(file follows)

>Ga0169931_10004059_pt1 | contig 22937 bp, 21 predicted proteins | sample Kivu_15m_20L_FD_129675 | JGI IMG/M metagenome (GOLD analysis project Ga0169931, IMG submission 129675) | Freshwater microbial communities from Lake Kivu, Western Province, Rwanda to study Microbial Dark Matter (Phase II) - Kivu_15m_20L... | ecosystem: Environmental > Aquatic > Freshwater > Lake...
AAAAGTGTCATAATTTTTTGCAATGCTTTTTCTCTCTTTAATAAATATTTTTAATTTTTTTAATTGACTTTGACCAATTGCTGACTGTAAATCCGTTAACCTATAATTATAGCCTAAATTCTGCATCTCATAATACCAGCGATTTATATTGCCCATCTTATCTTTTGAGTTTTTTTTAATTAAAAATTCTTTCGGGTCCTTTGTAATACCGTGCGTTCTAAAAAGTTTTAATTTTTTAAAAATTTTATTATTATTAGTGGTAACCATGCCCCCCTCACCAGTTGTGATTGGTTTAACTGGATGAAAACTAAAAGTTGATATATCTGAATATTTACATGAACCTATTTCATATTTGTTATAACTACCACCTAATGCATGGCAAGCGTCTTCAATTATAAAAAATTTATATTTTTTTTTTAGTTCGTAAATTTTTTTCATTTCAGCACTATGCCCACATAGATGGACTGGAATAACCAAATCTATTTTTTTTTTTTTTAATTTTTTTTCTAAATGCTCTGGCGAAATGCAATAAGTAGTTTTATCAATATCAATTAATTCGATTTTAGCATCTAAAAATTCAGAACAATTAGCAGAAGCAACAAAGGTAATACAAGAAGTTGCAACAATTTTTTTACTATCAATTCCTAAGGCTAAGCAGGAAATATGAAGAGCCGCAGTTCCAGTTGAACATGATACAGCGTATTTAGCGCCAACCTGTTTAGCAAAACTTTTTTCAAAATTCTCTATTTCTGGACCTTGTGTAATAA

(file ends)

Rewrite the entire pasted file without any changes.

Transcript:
>Ga0169931_10004059_pt1 | contig 22937 bp, 21 predicted proteins | sample Kivu_15m_20L_FD_129675 | JGI IMG/M metagenome (GOLD analysis project Ga0169931, IMG submission 129675) | Freshwater microbial communities from Lake Kivu, Western Province, Rwanda to study Microbial Dark Matter (Phase II) - Kivu_15m_20L... | ecosystem: Environmental > Aquatic > Freshwater > Lake...
AAAAGTGTCATAATTTTTTGCAATGCTTTTTCTCTCTTTAATAAATATTTTTAATTTTTTTAATTGACTTTGACCAATTGCTGACTGTAAATCCGTTAACCTATAATTATAGCCTAAATTCTGCATCTCATAATACCAGCGATTTATATTGCCCATCTTATCTTTTGAGTTTTTTTTAATTAAAAATTCTTTCGGGTCCTTTGTAATACCGTGCGTTCTAAAAAGTTTTAATTTTTTAAAAATTTTATTATTATTAGTGGTAACCATGCCCCCCTCACCAGTTGTGATTGGTTTAACTGGATGAAAACTAAAAGTTGATATATCTGAATATTTACATGAACCTATTTCATATTTGTTATAACTACCACCTAATGCATGGCAAGCGTCTTCAATTATAAAAAATTTATATTTTTTTTTTAGTTCGTAAATTTTTTTCATTTCAGCACTATGCCCACATAGATGGACTGGAATAACCAAATCTATTTTTTTTTTTTTTAATTTTTTTTCTAAATGCTCTGGCGAAATGCAATAAGTAGTTTTATCAATATCAATTAATTCGATTTTAGCATCTAAAAATTCAGAACAATTAGCAGAAGCAACAAAGGTAATACAAGAAGTTGCAACAATTTTTTTACTATCAATTCCTAAGGCTAAGCAGGAAATATGAAGAGCCGCAGTTCCAGTTGAACATGATACAGCGTATTTAGCGCCAACCTGTTTAGCAAAACTTTTTTCAAAATTCTCTATTTCTGGACCTTGTGTAATAA